Elapsed Time Between the First Symptoms of Breast Cancer and Medical Help-Seeking Behavior and the Affecting Factors

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Abstract

Background:

Many studies have determined that the time between women’s realization of first symptoms and seeking help from a healthcare professional is more than 1 month. The situation is defined as delay in medical help-seeking behavior (MHSB).

Objective:

The purpose of this study was to determine the time elapsed between the first symptoms of breast cancer and MHSB, as well as the factors contributing to the delay.

Methods:

In this descriptive study, the data were collected from 132 patients who received a diagnosis of breast cancer and are receiving treatment in the Oncology Clinic of Akdeniz University Hospital. The questionnaire used in the study was structured in 3 parts: sociodemographic characteristics, breast cancer history/screening behaviors, and psychological factors affecting MHSB. The elapsed time between patients’ first symptoms and MHSB was classified into “normal” when it was less than 1 month, “delay” when it was between 1 and 3 months, “long-term delay” when it was more than 3 months, and “very serious delay” when it was more than 6 months.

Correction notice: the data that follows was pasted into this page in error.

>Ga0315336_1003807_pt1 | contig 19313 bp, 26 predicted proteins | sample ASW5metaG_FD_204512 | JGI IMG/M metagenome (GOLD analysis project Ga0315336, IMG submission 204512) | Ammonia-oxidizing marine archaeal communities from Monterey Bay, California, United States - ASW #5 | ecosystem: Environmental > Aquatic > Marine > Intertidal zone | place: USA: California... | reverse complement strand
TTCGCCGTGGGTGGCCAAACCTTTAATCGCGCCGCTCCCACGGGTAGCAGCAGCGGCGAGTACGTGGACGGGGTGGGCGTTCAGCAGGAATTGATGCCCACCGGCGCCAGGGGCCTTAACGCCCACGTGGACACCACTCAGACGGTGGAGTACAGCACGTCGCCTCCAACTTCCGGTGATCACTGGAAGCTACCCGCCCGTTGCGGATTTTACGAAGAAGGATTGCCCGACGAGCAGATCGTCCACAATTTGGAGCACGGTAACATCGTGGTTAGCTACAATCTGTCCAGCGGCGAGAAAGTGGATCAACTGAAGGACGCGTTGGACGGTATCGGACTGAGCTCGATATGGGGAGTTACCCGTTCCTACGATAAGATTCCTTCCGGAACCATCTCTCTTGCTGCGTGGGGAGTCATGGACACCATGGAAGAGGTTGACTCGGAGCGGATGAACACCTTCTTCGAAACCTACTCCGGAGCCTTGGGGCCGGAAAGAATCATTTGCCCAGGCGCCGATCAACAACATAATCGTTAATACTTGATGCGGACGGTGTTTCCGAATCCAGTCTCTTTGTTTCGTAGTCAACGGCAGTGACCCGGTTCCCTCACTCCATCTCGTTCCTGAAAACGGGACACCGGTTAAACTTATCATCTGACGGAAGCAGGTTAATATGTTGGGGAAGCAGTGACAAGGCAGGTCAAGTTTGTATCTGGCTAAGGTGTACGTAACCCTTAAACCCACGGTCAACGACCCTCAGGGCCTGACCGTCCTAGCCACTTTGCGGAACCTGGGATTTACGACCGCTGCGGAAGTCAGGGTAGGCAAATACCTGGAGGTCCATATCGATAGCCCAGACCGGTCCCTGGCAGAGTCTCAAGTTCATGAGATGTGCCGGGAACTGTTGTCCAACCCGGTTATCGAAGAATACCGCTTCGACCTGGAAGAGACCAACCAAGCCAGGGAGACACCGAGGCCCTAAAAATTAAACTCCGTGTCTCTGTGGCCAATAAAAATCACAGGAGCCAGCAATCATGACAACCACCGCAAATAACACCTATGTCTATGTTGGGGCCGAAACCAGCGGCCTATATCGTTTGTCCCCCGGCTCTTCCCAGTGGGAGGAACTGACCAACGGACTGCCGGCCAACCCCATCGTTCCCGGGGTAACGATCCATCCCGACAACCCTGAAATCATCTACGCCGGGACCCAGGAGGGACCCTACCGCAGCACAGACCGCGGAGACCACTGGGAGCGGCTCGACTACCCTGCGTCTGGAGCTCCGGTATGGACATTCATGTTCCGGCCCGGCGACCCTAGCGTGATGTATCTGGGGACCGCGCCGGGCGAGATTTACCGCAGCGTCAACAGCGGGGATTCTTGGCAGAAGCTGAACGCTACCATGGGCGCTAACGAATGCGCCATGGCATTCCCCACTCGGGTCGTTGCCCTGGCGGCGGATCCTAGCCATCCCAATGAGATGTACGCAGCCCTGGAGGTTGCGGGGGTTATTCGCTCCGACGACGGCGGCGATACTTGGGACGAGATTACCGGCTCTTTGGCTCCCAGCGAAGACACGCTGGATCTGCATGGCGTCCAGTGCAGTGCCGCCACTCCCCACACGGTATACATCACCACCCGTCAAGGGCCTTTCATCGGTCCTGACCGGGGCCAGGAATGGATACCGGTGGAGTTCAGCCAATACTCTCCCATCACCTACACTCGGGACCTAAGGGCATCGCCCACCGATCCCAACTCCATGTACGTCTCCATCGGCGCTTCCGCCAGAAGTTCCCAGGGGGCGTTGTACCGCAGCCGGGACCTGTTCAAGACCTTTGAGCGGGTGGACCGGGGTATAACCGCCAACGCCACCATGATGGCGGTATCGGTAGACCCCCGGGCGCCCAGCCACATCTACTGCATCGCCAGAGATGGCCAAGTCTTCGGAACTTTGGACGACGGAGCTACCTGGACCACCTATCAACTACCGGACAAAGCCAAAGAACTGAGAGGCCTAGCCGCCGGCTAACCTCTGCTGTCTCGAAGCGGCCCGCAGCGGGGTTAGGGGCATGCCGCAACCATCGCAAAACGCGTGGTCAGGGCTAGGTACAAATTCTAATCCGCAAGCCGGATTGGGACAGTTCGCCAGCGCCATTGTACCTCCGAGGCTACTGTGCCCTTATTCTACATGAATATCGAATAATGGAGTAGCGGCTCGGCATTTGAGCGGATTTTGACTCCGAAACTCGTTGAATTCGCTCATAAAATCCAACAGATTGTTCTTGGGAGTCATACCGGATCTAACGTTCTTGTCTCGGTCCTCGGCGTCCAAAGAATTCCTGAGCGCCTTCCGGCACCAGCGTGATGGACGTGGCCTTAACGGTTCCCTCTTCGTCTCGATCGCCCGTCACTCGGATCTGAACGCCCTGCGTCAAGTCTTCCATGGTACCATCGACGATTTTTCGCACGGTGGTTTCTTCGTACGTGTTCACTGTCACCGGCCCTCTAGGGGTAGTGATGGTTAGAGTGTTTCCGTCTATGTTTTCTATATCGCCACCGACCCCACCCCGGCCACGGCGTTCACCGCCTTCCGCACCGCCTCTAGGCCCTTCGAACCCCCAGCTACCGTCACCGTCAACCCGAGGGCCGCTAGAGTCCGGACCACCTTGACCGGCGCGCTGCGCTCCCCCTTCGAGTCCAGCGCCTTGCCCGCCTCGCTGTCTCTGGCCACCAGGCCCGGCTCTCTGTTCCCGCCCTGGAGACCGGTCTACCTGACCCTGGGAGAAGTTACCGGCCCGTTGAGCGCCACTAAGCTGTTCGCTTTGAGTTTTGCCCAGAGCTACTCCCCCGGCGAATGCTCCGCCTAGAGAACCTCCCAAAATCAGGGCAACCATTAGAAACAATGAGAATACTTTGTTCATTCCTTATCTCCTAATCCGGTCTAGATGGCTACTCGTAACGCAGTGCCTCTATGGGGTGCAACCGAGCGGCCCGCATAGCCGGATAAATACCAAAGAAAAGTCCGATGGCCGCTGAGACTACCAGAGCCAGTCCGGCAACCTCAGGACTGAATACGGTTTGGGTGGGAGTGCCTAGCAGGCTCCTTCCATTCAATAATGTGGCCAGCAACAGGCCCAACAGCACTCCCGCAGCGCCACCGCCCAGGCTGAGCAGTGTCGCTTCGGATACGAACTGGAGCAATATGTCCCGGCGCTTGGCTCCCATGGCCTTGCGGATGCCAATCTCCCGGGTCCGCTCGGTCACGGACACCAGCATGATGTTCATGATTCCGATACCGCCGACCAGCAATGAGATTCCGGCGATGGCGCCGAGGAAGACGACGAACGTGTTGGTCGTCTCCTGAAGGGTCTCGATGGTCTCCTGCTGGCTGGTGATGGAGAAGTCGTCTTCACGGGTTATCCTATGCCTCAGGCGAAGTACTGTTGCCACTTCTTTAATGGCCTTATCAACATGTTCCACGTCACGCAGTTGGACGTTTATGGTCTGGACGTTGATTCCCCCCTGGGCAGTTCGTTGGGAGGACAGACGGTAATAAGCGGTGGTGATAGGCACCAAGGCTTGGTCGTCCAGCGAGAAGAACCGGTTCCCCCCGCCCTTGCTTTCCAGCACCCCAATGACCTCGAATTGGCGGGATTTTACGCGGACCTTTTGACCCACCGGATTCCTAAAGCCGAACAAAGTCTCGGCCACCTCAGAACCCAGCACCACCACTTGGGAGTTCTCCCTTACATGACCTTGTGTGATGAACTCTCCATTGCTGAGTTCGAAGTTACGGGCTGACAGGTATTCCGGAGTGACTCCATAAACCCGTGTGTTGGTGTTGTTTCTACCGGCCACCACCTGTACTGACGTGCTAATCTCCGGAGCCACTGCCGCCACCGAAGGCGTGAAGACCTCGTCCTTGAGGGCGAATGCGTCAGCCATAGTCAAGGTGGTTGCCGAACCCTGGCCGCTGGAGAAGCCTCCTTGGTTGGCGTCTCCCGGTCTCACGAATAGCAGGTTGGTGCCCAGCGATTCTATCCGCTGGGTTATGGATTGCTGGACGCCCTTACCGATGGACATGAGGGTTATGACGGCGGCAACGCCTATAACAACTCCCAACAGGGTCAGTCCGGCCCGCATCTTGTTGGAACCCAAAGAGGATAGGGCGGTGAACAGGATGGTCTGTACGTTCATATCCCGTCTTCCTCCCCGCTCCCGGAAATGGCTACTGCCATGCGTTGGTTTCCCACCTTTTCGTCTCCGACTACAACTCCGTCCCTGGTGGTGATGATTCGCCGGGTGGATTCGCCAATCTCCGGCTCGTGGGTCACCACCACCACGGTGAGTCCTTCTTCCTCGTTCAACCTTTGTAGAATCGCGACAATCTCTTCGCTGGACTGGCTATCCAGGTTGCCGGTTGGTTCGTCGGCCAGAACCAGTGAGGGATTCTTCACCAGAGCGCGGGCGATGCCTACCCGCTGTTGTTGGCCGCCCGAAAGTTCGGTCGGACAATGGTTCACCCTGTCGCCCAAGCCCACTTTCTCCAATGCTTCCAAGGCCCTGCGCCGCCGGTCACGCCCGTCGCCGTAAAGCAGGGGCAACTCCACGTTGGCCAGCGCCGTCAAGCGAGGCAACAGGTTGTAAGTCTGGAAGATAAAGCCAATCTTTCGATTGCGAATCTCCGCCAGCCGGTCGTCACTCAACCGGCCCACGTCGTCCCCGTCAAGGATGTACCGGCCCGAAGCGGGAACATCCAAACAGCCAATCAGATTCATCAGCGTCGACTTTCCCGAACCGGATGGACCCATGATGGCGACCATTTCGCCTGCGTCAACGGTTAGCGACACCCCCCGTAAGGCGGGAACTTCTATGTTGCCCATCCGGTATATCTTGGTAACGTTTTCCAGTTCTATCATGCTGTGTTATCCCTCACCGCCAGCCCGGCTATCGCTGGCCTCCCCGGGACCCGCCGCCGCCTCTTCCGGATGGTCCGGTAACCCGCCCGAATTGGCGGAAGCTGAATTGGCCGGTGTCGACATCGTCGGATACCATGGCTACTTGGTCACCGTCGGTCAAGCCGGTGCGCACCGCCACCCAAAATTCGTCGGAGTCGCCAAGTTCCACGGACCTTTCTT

Results:

A total of 59.8% were classified as normal, 16.7% as delayed, 5.3% as a long-term delay, and 18.2% as a very serious delay after first symptoms. The delay in MHSB time was affected 18.55 times by “not caring/minding,” 10.73 times by “fear,” 7.13 times by “having more important problems,” and 4.23 times by “realization of first symptoms” by themselves.

Conclusion:

Psychological factors were the most important determinants in delay. The MHSB time was less if those first realizing the symptoms were healthcare professionals.

Implications for Practice:

Healthcare professionals should direct women to screenings and train them to interpret symptoms correctly.

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